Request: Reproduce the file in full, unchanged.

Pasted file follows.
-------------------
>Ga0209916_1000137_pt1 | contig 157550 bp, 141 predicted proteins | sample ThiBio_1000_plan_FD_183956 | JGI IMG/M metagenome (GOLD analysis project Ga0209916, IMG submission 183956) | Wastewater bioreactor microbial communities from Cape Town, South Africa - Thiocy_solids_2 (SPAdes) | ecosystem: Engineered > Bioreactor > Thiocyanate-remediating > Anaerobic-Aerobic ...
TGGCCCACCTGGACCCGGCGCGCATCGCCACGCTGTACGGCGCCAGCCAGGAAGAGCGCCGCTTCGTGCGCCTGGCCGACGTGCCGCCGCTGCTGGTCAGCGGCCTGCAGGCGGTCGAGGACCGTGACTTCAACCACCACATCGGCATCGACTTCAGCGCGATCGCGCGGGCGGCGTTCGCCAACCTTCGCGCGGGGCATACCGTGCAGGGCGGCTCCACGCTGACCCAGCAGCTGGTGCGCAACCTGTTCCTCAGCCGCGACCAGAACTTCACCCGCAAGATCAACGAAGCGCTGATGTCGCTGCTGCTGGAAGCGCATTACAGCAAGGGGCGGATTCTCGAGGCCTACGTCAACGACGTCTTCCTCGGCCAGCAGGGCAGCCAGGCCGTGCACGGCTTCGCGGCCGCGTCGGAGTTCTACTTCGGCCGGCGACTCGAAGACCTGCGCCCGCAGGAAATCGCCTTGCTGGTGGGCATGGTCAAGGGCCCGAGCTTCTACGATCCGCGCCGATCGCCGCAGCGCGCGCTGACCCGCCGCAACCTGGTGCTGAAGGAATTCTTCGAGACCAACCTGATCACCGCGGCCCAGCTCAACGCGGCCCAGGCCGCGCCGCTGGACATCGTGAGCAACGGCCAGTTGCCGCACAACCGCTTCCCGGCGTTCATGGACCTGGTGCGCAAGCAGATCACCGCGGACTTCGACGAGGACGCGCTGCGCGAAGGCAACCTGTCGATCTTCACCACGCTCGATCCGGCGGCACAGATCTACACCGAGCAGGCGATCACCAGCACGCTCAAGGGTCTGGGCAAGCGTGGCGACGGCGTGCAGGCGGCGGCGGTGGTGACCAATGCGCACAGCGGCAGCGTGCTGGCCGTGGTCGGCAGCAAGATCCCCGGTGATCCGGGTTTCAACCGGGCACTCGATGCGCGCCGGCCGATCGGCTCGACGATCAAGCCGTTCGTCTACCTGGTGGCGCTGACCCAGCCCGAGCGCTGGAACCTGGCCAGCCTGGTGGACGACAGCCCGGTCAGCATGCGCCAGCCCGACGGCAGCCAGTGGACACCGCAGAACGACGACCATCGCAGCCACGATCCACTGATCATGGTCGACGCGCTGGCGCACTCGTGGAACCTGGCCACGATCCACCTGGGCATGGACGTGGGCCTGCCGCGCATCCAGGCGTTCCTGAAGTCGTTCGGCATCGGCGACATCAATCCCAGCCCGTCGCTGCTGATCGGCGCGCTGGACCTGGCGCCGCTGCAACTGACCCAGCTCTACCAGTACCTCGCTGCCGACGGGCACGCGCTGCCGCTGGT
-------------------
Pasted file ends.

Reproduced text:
>Ga0209916_1000137_pt1 | contig 157550 bp, 141 predicted proteins | sample ThiBio_1000_plan_FD_183956 | JGI IMG/M metagenome (GOLD analysis project Ga0209916, IMG submission 183956) | Wastewater bioreactor microbial communities from Cape Town, South Africa - Thiocy_solids_2 (SPAdes) | ecosystem: Engineered > Bioreactor > Thiocyanate-remediating > Anaerobic-Aerobic ...
TGGCCCACCTGGACCCGGCGCGCATCGCCACGCTGTACGGCGCCAGCCAGGAAGAGCGCCGCTTCGTGCGCCTGGCCGACGTGCCGCCGCTGCTGGTCAGCGGCCTGCAGGCGGTCGAGGACCGTGACTTCAACCACCACATCGGCATCGACTTCAGCGCGATCGCGCGGGCGGCGTTCGCCAACCTTCGCGCGGGGCATACCGTGCAGGGCGGCTCCACGCTGACCCAGCAGCTGGTGCGCAACCTGTTCCTCAGCCGCGACCAGAACTTCACCCGCAAGATCAACGAAGCGCTGATGTCGCTGCTGCTGGAAGCGCATTACAGCAAGGGGCGGATTCTCGAGGCCTACGTCAACGACGTCTTCCTCGGCCAGCAGGGCAGCCAGGCCGTGCACGGCTTCGCGGCCGCGTCGGAGTTCTACTTCGGCCGGCGACTCGAAGACCTGCGCCCGCAGGAAATCGCCTTGCTGGTGGGCATGGTCAAGGGCCCGAGCTTCTACGATCCGCGCCGATCGCCGCAGCGCGCGCTGACCCGCCGCAACCTGGTGCTGAAGGAATTCTTCGAGACCAACCTGATCACCGCGGCCCAGCTCAACGCGGCCCAGGCCGCGCCGCTGGACATCGTGAGCAACGGCCAGTTGCCGCACAACCGCTTCCCGGCGTTCATGGACCTGGTGCGCAAGCAGATCACCGCGGACTTCGACGAGGACGCGCTGCGCGAAGGCAACCTGTCGATCTTCACCACGCTCGATCCGGCGGCACAGATCTACACCGAGCAGGCGATCACCAGCACGCTCAAGGGTCTGGGCAAGCGTGGCGACGGCGTGCAGGCGGCGGCGGTGGTGACCAATGCGCACAGCGGCAGCGTGCTGGCCGTGGTCGGCAGCAAGATCCCCGGTGATCCGGGTTTCAACCGGGCACTCGATGCGCGCCGGCCGATCGGCTCGACGATCAAGCCGTTCGTCTACCTGGTGGCGCTGACCCAGCCCGAGCGCTGGAACCTGGCCAGCCTGGTGGACGACAGCCCGGTCAGCATGCGCCAGCCCGACGGCAGCCAGTGGACACCGCAGAACGACGACCATCGCAGCCACGATCCACTGATCATGGTCGACGCGCTGGCGCACTCGTGGAACCTGGCCACGATCCACCTGGGCATGGACGTGGGCCTGCCGCGCATCCAGGCGTTCCTGAAGTCGTTCGGCATCGGCGACATCAATCCCAGCCCGTCGCTGCTGATCGGCGCGCTGGACCTGGCGCCGCTGCAACTGACCCAGCTCTACCAGTACCTCGCTGCCGACGGGCACGCGCTGCCGCTGGT